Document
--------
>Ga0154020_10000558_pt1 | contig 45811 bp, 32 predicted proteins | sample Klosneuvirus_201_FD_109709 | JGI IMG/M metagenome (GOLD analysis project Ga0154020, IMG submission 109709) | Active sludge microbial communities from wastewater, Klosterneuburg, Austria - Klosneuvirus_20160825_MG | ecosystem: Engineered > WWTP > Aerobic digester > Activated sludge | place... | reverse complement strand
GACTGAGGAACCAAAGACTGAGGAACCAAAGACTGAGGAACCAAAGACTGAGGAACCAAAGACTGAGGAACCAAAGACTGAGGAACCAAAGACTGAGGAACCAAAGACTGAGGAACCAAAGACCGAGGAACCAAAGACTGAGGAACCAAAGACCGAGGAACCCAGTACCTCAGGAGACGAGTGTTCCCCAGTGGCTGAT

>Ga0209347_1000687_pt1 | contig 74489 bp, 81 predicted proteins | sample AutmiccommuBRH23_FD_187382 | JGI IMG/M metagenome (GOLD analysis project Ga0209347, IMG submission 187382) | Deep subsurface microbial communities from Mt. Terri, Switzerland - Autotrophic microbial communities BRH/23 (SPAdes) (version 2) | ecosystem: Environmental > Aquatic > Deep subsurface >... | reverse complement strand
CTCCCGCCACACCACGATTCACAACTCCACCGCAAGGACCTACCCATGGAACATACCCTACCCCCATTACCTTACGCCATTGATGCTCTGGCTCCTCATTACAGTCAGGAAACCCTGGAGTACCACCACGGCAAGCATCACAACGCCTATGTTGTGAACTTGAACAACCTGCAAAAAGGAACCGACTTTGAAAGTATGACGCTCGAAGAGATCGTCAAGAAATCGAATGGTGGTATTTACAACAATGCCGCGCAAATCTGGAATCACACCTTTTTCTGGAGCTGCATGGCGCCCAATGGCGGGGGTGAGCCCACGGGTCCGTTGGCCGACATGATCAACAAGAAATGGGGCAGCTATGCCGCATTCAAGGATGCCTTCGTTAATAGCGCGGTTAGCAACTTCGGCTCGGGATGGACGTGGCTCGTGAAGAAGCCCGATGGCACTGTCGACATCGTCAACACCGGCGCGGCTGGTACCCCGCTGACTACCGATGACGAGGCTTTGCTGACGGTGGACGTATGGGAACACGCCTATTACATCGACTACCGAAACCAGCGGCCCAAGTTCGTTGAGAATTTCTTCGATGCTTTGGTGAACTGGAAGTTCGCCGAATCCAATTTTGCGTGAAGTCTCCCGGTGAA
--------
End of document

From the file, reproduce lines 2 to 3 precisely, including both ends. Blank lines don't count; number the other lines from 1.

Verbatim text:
GACTGAGGAACCAAAGACTGAGGAACCAAAGACTGAGGAACCAAAGACTGAGGAACCAAAGACTGAGGAACCAAAGACTGAGGAACCAAAGACTGAGGAACCAAAGACTGAGGAACCAAAGACCGAGGAACCAAAGACTGAGGAACCAAAGACCGAGGAACCCAGTACCTCAGGAGACGAGTGTTCCCCAGTGGCTGAT

>Ga0209347_1000687_pt1 | contig 74489 bp, 81 predicted proteins | sample AutmiccommuBRH23_FD_187382 | JGI IMG/M metagenome (GOLD analysis project Ga0209347, IMG submission 187382) | Deep subsurface microbial communities from Mt. Terri, Switzerland - Autotrophic microbial communities BRH/23 (SPAdes) (version 2) | ecosystem: Environmental > Aquatic > Deep subsurface >... | reverse complement strand